In court papers that the ministry failed to implement the orders and when asked to explain their inaction said county officials had failed to submit the necessary application
By Ivy Maloy
The Ministry of Education and the National Land Commission (NLC) have been sued over a parcel of land where Kiembeni Baptist Primary School stands.
Abdulrahman Mohammed, whose children attend the school in Bamburi, wants ministry officials to be temporarily restrained from converting, dealing with or changing the management of the school. He also wants the school’s board of management, of which he is the chairman, to be allowed to start enrolling pupils in vacant streams in nursery to Standard Seven.
The High Court had previously ordered the ministry to register Kiembeni Baptist as a private school. Mr Mohammed said Registered Trustees of Baptist Convention of Kenya had obtained court orders including that the operation of the school by the ministry without their consent violated their rights to property on the land.
He says in court papers that the ministry failed to implement the orders and when asked to explain their inaction said county officials had failed to submit the necessary application and consent under Section 15 of the Education Act.
Mr Mohamed, who has also sued the Attorney-General, says further orders were issued in 2015 barring the ministry from registering new pupils. He also says that the court said the ministry was at liberty to pursue a review application, which, if successful, would allow Kiembeni Baptist to revert to a public school.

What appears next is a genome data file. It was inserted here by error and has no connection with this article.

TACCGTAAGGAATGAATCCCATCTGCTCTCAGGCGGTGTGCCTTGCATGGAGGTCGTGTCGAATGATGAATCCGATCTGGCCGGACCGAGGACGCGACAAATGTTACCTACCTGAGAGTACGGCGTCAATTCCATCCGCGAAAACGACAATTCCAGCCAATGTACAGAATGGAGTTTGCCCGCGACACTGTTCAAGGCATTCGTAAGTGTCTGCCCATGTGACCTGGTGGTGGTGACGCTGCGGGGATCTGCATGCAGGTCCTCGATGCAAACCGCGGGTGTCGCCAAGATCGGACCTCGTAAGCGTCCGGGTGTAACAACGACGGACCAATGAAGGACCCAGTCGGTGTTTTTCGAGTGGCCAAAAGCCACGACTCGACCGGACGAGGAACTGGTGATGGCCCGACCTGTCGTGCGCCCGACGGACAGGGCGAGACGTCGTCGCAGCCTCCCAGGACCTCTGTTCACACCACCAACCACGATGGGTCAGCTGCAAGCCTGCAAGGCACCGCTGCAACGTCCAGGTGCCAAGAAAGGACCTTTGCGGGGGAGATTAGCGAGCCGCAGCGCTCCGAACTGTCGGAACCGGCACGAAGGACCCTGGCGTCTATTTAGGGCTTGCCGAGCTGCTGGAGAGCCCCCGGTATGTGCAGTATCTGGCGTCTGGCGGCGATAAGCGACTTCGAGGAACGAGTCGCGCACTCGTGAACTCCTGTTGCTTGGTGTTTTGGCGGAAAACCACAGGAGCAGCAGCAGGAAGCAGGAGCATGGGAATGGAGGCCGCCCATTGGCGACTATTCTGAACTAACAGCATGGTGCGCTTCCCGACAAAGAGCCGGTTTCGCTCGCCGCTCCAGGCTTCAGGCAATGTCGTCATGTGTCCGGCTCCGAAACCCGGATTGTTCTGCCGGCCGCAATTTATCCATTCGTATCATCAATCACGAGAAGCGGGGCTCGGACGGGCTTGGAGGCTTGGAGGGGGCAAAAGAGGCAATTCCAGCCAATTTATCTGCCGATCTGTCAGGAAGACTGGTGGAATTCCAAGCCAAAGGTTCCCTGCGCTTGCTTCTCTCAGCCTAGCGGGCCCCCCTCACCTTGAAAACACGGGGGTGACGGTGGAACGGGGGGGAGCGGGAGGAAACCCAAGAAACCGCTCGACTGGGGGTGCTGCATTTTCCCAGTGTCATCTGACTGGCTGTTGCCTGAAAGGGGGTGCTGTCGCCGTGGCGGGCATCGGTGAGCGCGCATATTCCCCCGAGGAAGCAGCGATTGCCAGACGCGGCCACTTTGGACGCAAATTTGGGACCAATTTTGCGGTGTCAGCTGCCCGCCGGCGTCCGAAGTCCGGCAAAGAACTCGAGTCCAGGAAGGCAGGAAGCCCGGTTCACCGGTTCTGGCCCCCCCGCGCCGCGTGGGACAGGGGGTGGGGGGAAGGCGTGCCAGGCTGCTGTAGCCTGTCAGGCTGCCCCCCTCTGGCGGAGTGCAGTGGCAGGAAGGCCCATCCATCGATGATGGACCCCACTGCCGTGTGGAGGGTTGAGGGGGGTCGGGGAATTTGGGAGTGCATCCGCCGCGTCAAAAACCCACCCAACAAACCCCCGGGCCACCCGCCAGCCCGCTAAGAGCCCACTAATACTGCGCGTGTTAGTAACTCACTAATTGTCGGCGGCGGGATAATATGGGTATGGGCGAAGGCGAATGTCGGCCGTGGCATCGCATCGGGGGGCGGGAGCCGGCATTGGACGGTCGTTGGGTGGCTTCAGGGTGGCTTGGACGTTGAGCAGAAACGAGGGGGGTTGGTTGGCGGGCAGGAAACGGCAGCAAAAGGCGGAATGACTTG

Mr Mohammed says the ministry had not taken any steps to move to court for a hearing of a review application despite having been granted the liberty to do. “The status of the school remains unclear with the admission process frozen since 2015. Consequently, children in the area have had their chances of benefitting from the free basic education thwarted as the school remains inaccessible to them,” he says.
The petitioner says that since admissions were frozen in 2015, the school has only one stream, which consists of Standard Seven pupils. Mr Mohammed says the school has teachers who have no work despite drawing salaries from the Teachers Service Commission.
“NLC, which was presented with a complaint of injustice over the land where the school stands, is yet to present its findings,” he says in court documents.
NLC’s inaction, he says, has enhanced uncertainty over the status of the school, with children losing out.
“The freezing of admission in the school has left neighboring schools in the area with the pressure of excessive intake and a strained pupil to teacher ratio thus affecting the quality of public education system within the locality,” he says.
He wants the court to declare that inaction by the ministry and NLC are a gross violation of the children’s right to free and compulsory basic education. The NLC’s failure to issue its findings, he says, should be declared a gross violation of the right to property.